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H.R. 5034 – The bill of greed

H.R. 5034 – The bill of greed

H.R. 5034 – The bill of greed 689 426 celo4life

Before we begin, I thought it would be a good idea to familiarize ourselves with the issue presented before us. Like I always say, to know is to understand. So here are a few links on H.R. 5034 – Comprehensive Alcohol Regulatory Effectiveness (CARE) Act of 2010 also known as The Bill of Greed:

House Resolution 5034 (The Library of Congress Website)
Palate Press’ analysis on H.R. 5034
Stop HR5034 (Official Opposition Website)

Note: After multiple Google searches, I cannot find anyone who supports this bill besides the 121 tools in the House of Representatives who co-sponsored the bill (as of June 22, 2010) and the National Beer Wholesalers Association.

The short legal version (if there really is one), this bill aims to do a few things: Amend the Wilson & Webb-Kenyon act, alter the commerce clause in relation to the states regulation of alcohol, reverse the burden of proof from the states to the consumers in relation to legal challenges, and a few other things.  The short non-legal version, this bill aims to stop direct shipments of wine to consumers by wineries & online wine & spirits shops, increase tax revenues for the states, and apparently protect little Timmy & little Sarah from obtaining alcohol.

There are many reasons why this bill is ridamndiculous, but here are a few:

  •  The National Beer Wholesalers Association, who wrote the bill, feels like you should be protected from the evils of direct shipments of wine because little Timmy or little Sarah (your underage drinking children) may go online and order a case of wine (cheap or expensive) and drink their asses off. I don’t know about you, but when I was under 21, I didn’t care about wine. Wine was the last thing we thought of when we were at high school or college parties. So for them to make this argument is very weak! Just ask any kid/young adult between 16 – 20 to name which types of alcohol they would drink at a party and I guarantee only 5% will even mention wine (not including wine coolers).
  • Although the sponsors of the bill and the NBWA say that this will not end direct shipment of wine, this is exactly their intent. The states are worried about all the legal challenges that have come from the Granholm v. Heald case and the costs associated with defending their discriminatory practices against out-of-state products. But more importantly, they’re concerned about tax collection.  The NBWA is only concerned about controlling the market and protecting its market share.
  • Although the states and alcohol wholesalers say this bill will not discriminate against out-of-state products, this is exactly what will happen. Remember the tax collection issue? If you control the flow of alcohol between what the state brings in and what the wholesalers bring in, you’ll have better control over tax collection. With direct shipments, the tax is applied at point of origin instead of where it’s shipped. That’s mainly because you open yourself to the possibility of taxing the same item multiple times before it arrives to the consumer. An issue consumers have fought since the declaration of independence. So in their minds, the best way to control the tax revenue stream is to kill the practice all together.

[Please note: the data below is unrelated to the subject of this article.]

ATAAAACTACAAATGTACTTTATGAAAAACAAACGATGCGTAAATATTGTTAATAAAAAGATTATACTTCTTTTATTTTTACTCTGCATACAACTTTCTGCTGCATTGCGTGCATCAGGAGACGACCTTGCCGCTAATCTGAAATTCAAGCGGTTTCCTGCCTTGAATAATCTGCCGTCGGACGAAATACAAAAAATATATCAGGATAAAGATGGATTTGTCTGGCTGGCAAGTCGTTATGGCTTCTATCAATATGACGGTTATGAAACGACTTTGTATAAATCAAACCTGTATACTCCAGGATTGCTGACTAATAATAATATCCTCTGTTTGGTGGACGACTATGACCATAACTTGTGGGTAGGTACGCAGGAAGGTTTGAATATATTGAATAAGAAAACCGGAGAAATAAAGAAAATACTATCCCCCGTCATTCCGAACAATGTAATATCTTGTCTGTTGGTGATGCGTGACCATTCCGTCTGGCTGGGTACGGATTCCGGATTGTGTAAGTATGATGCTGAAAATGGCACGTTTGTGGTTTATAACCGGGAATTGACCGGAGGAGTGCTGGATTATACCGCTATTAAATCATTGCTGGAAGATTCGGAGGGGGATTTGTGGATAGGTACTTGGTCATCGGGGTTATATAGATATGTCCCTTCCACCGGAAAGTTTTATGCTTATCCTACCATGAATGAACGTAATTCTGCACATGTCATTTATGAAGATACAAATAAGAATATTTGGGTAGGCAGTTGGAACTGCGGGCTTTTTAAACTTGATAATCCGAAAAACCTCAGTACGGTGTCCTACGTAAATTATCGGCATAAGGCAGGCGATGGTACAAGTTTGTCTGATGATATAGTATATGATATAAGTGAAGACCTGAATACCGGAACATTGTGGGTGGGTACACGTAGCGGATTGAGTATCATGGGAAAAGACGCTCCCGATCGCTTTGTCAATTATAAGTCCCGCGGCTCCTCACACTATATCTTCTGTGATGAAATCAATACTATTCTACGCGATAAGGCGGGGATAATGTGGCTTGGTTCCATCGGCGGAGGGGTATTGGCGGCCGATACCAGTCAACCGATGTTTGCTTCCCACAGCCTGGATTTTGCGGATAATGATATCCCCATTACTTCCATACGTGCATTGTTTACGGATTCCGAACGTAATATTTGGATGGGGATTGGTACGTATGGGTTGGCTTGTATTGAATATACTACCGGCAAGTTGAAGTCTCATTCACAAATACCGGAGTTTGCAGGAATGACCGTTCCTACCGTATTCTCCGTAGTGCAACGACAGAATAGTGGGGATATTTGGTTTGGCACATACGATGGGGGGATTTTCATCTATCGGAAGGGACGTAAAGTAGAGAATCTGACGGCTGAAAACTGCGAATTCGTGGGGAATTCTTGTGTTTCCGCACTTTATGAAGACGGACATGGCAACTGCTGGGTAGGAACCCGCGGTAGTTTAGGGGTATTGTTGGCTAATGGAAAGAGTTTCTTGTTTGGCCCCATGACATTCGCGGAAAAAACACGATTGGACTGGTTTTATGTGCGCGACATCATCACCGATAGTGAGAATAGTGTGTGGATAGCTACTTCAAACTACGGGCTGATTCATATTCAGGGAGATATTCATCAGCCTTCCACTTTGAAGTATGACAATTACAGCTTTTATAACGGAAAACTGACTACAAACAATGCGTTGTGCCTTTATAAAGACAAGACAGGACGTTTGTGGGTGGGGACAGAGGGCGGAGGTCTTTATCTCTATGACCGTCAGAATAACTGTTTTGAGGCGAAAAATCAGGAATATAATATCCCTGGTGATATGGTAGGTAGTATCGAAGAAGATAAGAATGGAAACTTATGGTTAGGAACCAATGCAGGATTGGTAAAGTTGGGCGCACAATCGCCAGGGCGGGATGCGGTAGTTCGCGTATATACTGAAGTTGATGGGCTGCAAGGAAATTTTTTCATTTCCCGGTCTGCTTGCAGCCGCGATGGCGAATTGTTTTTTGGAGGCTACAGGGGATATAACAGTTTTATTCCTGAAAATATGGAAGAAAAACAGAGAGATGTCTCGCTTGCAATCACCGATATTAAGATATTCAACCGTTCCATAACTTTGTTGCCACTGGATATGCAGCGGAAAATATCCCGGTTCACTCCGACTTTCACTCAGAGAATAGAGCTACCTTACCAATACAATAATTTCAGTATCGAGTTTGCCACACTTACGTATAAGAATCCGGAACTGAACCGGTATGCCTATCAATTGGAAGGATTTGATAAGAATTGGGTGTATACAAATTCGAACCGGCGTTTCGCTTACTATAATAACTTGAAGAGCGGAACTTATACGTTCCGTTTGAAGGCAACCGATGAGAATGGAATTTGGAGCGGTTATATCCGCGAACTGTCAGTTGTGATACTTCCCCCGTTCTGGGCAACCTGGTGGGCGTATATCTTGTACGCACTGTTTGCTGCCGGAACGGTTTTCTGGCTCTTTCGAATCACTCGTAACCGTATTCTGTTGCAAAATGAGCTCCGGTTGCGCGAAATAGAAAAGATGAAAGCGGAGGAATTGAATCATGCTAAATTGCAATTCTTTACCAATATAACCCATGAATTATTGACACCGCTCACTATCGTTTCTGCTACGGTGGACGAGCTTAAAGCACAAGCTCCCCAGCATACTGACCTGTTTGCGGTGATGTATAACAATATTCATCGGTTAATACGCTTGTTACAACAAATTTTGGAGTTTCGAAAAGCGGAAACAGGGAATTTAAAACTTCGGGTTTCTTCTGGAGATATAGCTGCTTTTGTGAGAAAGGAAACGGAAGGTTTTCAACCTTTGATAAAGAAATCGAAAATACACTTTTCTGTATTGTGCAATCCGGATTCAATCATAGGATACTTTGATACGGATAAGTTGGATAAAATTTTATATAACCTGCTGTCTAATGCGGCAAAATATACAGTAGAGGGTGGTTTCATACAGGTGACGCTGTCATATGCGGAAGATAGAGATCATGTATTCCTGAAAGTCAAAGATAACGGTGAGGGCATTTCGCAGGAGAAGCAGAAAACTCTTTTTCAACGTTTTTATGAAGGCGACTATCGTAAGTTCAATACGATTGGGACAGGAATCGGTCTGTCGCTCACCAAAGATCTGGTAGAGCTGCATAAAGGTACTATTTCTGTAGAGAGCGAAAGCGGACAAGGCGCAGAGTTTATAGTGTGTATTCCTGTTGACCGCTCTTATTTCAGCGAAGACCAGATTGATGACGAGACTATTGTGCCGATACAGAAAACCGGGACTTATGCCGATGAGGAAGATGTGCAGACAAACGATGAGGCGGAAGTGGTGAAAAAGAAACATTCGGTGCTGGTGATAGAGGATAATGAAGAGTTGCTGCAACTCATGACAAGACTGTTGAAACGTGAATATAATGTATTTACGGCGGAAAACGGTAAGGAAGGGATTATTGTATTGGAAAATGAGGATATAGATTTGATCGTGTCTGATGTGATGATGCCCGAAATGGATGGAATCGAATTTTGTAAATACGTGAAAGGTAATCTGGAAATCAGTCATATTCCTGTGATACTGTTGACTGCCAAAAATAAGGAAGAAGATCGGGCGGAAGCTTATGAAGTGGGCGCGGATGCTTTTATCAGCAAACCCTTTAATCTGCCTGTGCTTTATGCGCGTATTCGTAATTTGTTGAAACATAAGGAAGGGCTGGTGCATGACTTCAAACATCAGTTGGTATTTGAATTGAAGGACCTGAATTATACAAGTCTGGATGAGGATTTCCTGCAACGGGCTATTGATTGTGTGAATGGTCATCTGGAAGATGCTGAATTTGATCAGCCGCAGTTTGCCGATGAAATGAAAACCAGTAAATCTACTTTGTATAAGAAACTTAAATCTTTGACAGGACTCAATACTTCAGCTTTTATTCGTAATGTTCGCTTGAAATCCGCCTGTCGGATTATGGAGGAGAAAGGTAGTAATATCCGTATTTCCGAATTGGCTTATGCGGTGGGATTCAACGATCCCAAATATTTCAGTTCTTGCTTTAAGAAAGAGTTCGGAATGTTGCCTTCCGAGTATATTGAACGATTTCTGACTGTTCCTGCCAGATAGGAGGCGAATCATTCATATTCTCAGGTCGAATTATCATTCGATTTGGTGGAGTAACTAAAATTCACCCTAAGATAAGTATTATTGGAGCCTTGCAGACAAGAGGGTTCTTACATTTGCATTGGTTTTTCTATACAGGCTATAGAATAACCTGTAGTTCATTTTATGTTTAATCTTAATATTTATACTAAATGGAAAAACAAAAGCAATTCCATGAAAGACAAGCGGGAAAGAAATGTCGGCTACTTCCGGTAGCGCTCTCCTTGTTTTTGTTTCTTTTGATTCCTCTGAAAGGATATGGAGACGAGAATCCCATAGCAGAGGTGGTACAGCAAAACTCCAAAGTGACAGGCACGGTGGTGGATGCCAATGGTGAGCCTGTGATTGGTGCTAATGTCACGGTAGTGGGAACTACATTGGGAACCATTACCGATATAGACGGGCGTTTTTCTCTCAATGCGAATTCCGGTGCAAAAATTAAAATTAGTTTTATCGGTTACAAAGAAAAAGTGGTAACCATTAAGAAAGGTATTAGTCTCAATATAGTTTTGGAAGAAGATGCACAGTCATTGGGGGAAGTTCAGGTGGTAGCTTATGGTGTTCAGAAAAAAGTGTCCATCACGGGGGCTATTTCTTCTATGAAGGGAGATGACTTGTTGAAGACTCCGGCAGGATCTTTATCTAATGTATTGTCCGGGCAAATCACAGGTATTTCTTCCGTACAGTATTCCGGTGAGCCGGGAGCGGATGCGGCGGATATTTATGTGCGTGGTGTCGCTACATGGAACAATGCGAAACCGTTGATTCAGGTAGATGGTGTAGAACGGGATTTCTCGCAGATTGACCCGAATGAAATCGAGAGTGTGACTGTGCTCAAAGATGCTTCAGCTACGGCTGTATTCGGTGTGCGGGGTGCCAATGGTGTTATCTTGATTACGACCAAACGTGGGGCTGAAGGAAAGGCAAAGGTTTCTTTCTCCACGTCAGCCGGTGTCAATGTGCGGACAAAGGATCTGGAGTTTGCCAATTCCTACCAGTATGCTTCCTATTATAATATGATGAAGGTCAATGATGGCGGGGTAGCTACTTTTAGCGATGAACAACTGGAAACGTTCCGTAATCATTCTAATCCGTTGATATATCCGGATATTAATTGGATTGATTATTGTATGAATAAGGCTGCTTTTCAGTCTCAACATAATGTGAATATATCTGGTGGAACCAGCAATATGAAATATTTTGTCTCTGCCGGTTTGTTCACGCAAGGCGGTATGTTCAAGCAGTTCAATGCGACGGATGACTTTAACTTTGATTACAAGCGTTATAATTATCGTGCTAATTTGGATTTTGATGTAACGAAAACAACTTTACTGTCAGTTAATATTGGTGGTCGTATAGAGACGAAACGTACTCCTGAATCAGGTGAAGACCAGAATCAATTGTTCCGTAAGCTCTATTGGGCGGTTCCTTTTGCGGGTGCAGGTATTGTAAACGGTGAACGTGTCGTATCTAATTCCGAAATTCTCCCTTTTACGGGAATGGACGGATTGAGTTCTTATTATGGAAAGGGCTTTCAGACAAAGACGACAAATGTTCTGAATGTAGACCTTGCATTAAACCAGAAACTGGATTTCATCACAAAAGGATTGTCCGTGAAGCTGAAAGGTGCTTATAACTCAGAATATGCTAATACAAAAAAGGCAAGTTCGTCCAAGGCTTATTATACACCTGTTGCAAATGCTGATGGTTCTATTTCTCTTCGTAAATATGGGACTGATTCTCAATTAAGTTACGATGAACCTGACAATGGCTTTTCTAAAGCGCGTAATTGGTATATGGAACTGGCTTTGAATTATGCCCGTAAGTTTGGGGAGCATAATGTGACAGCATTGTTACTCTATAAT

Here is my take on all of this. I think this bill is completely flawed and self-serving. The NBWA already has a huge market share/monopoly in this country. Why should the laws be changed because they can’t adapt to a changing environment? This is greedy on their part and the laws shouldn’t be changed just to further their cause. The states are another issue. They always use the guise of protecting children in cases like this in order to scare the public into agreeing with their opinion. In reality though, this is only about tax revenue and they could care less if little Timmy or little Sarah gets their hands on some product. As long as they collect their share of the tax revenue, they don’t care. And speaking of children, let’s talk about the issue of children potentially obtaining wine or spirits via direct shipment. I tested a few websites that offer this to consumers and did you know that before you even put in your credit card, you’re served with multiple disclosures stating that you must be 21 years of age or older and that the person signing for the alcohol also must be so? This will also be verified at the time of delivery. So, if minors actually get their hands on alcohol by tricking the system, whose fault is it really? Based on the amount of disclosures and declarative statements, I think the wineries and online stores have done a sufficient enough job. This alone is enough to defeat this part of the bill, but if they really wanted to be smart about it, why not add an age verification system to the process where the consumer enters their driver’s license number/ID number into a secure database or some other form of age verification? That’s a simple fix to the system if it’s really a concern and in the 21 century, this technology is readily available. However, we all know, this isn’t the issue. It’s all about the Benjamins!

In closing, although I don’t think this bill will see the light of day,  I would like to encourage you to write your fellow congressman and make sure your opinions are heard! These are the issues that many of us Americans overlook because they’re not sexy or dramatic like healthcare. These are the kinds of bills that you have to keep your eye on because even it gets defeated, they’ll try to sneak it into a much larger bill that is very important in order for it to pass. Without your voice, politicians may think you don’t care about the issue and vote with the wholesalers. So speak out, educate others on this issue, and make your voices heard!

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